Blair Williams, Bachelor of Business and Bachelor of Arts (Korean)

Alumni - Where are they now?

Since graduating in 2013 from, Blair Williams has been living in Korea, working at a digital marketing agency and starring on a Korean reality TV show. We catch up with Blair to hear more about life after graduating. 

What have been some of the highlights working in a digital marketing agency?

Working at the agency has been a really great opportunity for me. I have a natural interest in fashion, technology, and social media, so being able to work in an environment that combines all three is great. Two of the highlights would have to be the launching and managing of two big brand Facebook pages here in Korea (American Express, and Calvin Klein), along with the Calvin Klein Party event that I was a part of last October.

How did you get involved in the Korean reality show ‘Abnormal Summit’?  

Abnormal Summit! Well I had two friends who were on the show already when it launched last July. One was an Aussie and the other a guy from Belgium. Around October last year my Australian friend left the show, so there was a vacant seat. The writers did weekly rotations of new guests to fill this seat and my Belgian friend introduced me as one of these weekly guests. The staff liked me and offered a permanent spot!

It's been a bit of whirlwind of an experience for me to be honest. Juggling full time work with weekly recordings, along with the associated interviews and what have you, it was a bit of a challenge! But I've survived, and the experience has opened many new opportunities for me, and it's one I won't forget.

Have you got any interesting stories from the show?

Interesting story... hmm, dancing several famous K-pop group dances with a fellow member (who is actually from a k-pop group himself!). As you can imagine, I looked terrible! :P

What is it like living in Korea? 
Living here isn't without its challenges but it's a place I would now call home (or second home at least). I've been here on and off since I was 18, and I started my professional career here in Seoul, so the country holds somewhat of a special place in my heart (not to sound too cliché).

The thing about Korea is, it's forever changing. It's constantly developing, constantly growing, constantly updating itself. I think as a young person looking for drive and inspiration it's a really great country to live in. I'm not sure if I get that impression from being a foreigner in the country, but yeah, just looking around at the 'Korean drive' (motivation, effort etc.), I think it's inspiring. The thing that stands out the most for me, and what often puts a lot of it in perspective, is when I remember just how far Korea has come in 50 or so years. When I think of this, I'm just amazed out how much a country or group of people can do when they share a common goal.

I also love how connected it is to the world, how close it is physically to the rest of Asia, Australia, and even the US. Plus I like the challenge of living abroad in a culture not of my own. And Korea is a country that is becoming quite open to the world, and becoming more accepting of foreigners in general. So it's a very dynamic and exciting place to live I think.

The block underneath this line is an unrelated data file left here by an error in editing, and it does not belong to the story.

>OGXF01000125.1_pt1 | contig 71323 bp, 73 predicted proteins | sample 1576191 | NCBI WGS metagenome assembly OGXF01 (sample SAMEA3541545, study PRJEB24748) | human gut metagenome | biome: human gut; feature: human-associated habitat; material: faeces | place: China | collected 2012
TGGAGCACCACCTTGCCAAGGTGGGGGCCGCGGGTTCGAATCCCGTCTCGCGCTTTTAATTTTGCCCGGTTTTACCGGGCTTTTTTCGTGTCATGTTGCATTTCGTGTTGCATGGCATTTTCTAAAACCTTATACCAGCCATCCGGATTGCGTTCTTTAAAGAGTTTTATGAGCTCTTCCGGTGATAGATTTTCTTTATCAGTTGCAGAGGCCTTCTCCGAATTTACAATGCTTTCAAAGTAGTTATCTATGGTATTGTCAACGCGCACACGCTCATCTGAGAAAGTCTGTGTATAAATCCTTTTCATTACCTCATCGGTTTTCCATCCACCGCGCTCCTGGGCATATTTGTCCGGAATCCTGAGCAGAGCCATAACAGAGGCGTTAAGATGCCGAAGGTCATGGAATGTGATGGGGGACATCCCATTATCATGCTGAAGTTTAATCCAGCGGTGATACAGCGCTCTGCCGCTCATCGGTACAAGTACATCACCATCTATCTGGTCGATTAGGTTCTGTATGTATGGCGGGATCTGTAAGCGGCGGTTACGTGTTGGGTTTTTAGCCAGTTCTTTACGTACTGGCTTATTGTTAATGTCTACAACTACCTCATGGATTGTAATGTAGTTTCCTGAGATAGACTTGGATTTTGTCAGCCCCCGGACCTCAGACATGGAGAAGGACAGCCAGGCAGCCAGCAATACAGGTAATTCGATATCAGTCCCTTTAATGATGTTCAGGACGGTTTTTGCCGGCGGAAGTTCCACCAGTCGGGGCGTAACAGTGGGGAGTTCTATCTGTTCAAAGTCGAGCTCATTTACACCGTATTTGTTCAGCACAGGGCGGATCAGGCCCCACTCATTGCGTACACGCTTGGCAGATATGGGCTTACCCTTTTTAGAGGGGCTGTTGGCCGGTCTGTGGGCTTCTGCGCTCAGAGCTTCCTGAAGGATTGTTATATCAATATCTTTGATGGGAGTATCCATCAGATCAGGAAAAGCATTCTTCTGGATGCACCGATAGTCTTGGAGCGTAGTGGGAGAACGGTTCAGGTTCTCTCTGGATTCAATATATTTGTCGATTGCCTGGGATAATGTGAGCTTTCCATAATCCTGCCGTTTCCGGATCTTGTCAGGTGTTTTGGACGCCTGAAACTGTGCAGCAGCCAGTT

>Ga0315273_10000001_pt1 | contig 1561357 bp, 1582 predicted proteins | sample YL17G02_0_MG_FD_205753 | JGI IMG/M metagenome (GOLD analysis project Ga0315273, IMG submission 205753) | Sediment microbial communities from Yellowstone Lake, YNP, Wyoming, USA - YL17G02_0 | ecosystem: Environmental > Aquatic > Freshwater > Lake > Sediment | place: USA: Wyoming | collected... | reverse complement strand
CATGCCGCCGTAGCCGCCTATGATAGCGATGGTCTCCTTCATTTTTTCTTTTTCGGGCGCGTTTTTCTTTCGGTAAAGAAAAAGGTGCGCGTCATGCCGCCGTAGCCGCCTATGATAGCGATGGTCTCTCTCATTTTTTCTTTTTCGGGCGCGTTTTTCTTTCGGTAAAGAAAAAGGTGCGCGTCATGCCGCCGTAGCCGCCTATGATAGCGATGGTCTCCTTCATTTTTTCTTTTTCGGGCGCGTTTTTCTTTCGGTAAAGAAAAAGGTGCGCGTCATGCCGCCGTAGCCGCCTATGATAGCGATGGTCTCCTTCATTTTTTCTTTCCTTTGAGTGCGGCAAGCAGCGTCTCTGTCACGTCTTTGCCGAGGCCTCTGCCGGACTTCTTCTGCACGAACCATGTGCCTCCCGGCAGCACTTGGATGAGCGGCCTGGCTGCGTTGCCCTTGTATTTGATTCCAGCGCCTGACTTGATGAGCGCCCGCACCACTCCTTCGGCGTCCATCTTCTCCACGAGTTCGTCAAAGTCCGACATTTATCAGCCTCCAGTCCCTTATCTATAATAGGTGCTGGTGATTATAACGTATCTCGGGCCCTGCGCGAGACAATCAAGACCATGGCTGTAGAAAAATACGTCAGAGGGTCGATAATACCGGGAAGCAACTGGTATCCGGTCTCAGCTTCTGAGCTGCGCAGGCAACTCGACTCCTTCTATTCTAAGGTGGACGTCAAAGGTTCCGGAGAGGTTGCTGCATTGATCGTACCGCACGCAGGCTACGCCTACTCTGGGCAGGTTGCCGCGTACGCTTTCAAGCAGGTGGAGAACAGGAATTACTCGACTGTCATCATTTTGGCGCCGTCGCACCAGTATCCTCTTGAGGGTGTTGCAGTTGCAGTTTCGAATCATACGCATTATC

How did studying Korean at UQ help you once you graduated?
Well without having studied Korean, I don't think I would have come to Seoul in the first place, which is something I can't really imagine. Having the language education that I did, it's really given me so many opportunities in areas I wouldn't have looked. Take for example this job, and especially the TV show. Both of these are a direct result of the Korean education I received both at UQ and here in Korea. The study abroad programme as well was a big help for me, allowing me to come here to experience the language and culture first hand.


Relationship building for Language teaching graduates

Three of our graduates of the Master in Applied Linguistics presented papers at the recent “International Conference on Task-Based Language Teaching (TBLT 2015)” in Leuven, Belgium. The biennial TBLT conference aims to investigate task-based educational ideas and put these into practice.

The following graduates presented papers at the conference.

Van Phung Dao 
ACCESS task-based interac- tion with and without the teacher’s participation in different groupings of learners 
Teachers’ participation in peer interaction according to groupings 

Constanza Andrea Pena Barahona
Effect of Task Complexity on the Accuracy of ESL Learners’ Speaking Performance during Peer Interaction 

Kazutoshi Sato
Implementing a TBLT curriculum in a Japanese high school through collaborative action research 

Task-Based Language Teaching (TBLT) is an educational framework for the theory and practice of teaching second or foreign languages. Based on empirical research, TBLT adopts meaning-based, communicative tasks as the central unit for defining language learning needs, determining curriculum goals, designing activity in the (language) classroom, and assessing language competencies. The conference was a great opportunity for our graduates to also meet others working in the TESOL space and foster networking and collaboration. 

Photo: UQ Alumnus Van Phung Dao and Dr Noriko Iwashita